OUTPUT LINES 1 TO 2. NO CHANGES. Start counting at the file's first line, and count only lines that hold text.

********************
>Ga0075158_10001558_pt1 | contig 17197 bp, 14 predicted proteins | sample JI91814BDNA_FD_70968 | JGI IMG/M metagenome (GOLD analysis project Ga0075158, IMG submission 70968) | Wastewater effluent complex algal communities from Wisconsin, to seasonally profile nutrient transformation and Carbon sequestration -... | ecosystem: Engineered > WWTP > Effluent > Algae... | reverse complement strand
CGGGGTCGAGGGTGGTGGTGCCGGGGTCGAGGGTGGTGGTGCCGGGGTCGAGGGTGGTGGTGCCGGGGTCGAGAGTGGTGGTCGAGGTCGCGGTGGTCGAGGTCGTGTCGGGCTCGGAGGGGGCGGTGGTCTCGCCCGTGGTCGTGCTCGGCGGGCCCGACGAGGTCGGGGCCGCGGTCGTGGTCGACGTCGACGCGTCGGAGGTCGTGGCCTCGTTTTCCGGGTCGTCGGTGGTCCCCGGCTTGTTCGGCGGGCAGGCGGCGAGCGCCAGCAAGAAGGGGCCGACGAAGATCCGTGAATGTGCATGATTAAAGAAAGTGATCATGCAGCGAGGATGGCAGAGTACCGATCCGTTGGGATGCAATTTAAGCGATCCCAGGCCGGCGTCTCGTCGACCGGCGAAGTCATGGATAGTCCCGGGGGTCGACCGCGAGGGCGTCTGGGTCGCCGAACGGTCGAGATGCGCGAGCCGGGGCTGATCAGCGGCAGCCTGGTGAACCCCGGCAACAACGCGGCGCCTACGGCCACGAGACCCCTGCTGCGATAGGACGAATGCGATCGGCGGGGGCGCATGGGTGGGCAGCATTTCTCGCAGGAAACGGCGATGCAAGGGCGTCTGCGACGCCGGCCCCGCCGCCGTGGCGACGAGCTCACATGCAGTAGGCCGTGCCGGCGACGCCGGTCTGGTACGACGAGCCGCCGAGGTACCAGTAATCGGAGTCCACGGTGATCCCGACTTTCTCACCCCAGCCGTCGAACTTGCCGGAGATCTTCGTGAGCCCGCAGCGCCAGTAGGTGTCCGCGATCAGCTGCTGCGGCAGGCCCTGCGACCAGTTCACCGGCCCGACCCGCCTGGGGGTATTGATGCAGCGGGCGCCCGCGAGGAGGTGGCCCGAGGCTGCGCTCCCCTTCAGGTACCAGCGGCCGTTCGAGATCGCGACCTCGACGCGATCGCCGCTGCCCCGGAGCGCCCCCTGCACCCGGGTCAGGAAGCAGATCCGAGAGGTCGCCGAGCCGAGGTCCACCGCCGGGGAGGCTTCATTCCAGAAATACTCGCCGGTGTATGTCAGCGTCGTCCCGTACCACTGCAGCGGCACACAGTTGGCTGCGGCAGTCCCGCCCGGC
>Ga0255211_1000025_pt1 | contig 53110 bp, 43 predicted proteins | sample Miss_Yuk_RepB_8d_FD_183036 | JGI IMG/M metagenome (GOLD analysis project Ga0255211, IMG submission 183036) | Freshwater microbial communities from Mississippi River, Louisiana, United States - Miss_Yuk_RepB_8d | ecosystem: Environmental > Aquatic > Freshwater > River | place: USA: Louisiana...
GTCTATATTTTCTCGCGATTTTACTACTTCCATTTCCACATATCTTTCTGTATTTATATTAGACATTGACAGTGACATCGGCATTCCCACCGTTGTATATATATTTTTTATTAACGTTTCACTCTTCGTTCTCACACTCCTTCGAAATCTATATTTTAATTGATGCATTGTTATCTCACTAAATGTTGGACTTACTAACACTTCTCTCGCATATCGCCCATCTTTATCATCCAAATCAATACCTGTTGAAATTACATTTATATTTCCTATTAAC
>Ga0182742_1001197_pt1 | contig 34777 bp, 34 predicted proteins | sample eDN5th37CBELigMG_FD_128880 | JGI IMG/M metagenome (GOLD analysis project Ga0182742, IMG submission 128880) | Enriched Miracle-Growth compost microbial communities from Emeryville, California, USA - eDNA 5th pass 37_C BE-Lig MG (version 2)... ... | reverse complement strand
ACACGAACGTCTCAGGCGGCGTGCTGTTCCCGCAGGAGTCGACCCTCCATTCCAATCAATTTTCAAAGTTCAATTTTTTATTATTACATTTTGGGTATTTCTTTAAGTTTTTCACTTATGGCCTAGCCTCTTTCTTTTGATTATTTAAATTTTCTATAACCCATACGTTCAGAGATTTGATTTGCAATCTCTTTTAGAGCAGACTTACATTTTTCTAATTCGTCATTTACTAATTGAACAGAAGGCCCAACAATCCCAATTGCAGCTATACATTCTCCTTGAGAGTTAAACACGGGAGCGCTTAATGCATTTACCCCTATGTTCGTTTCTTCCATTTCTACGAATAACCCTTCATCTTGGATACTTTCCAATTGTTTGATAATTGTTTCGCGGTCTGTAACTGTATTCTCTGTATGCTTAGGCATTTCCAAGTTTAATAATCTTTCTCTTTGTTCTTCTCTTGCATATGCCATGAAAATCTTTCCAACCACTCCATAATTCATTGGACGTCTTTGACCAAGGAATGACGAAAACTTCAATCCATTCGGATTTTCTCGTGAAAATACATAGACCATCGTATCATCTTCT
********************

>Ga0075158_10001558_pt1 | contig 17197 bp, 14 predicted proteins | sample JI91814BDNA_FD_70968 | JGI IMG/M metagenome (GOLD analysis project Ga0075158, IMG submission 70968) | Wastewater effluent complex algal communities from Wisconsin, to seasonally profile nutrient transformation and Carbon sequestration -... | ecosystem: Engineered > WWTP > Effluent > Algae... | reverse complement strand
CGGGGTCGAGGGTGGTGGTGCCGGGGTCGAGGGTGGTGGTGCCGGGGTCGAGGGTGGTGGTGCCGGGGTCGAGAGTGGTGGTCGAGGTCGCGGTGGTCGAGGTCGTGTCGGGCTCGGAGGGGGCGGTGGTCTCGCCCGTGGTCGTGCTCGGCGGGCCCGACGAGGTCGGGGCCGCGGTCGTGGTCGACGTCGACGCGTCGGAGGTCGTGGCCTCGTTTTCCGGGTCGTCGGTGGTCCCCGGCTTGTTCGGCGGGCAGGCGGCGAGCGCCAGCAAGAAGGGGCCGACGAAGATCCGTGAATGTGCATGATTAAAGAAAGTGATCATGCAGCGAGGATGGCAGAGTACCGATCCGTTGGGATGCAATTTAAGCGATCCCAGGCCGGCGTCTCGTCGACCGGCGAAGTCATGGATAGTCCCGGGGGTCGACCGCGAGGGCGTCTGGGTCGCCGAACGGTCGAGATGCGCGAGCCGGGGCTGATCAGCGGCAGCCTGGTGAACCCCGGCAACAACGCGGCGCCTACGGCCACGAGACCCCTGCTGCGATAGGACGAATGCGATCGGCGGGGGCGCATGGGTGGGCAGCATTTCTCGCAGGAAACGGCGATGCAAGGGCGTCTGCGACGCCGGCCCCGCCGCCGTGGCGACGAGCTCACATGCAGTAGGCCGTGCCGGCGACGCCGGTCTGGTACGACGAGCCGCCGAGGTACCAGTAATCGGAGTCCACGGTGATCCCGACTTTCTCACCCCAGCCGTCGAACTTGCCGGAGATCTTCGTGAGCCCGCAGCGCCAGTAGGTGTCCGCGATCAGCTGCTGCGGCAGGCCCTGCGACCAGTTCACCGGCCCGACCCGCCTGGGGGTATTGATGCAGCGGGCGCCCGCGAGGAGGTGGCCCGAGGCTGCGCTCCCCTTCAGGTACCAGCGGCCGTTCGAGATCGCGACCTCGACGCGATCGCCGCTGCCCCGGAGCGCCCCCTGCACCCGGGTCAGGAAGCAGATCCGAGAGGTCGCCGAGCCGAGGTCCACCGCCGGGGAGGCTTCATTCCAGAAATACTCGCCGGTGTATGTCAGCGTCGTCCCGTACCACTGCAGCGGCACACAGTTGGCTGCGGCAGTCCCGCCCGGC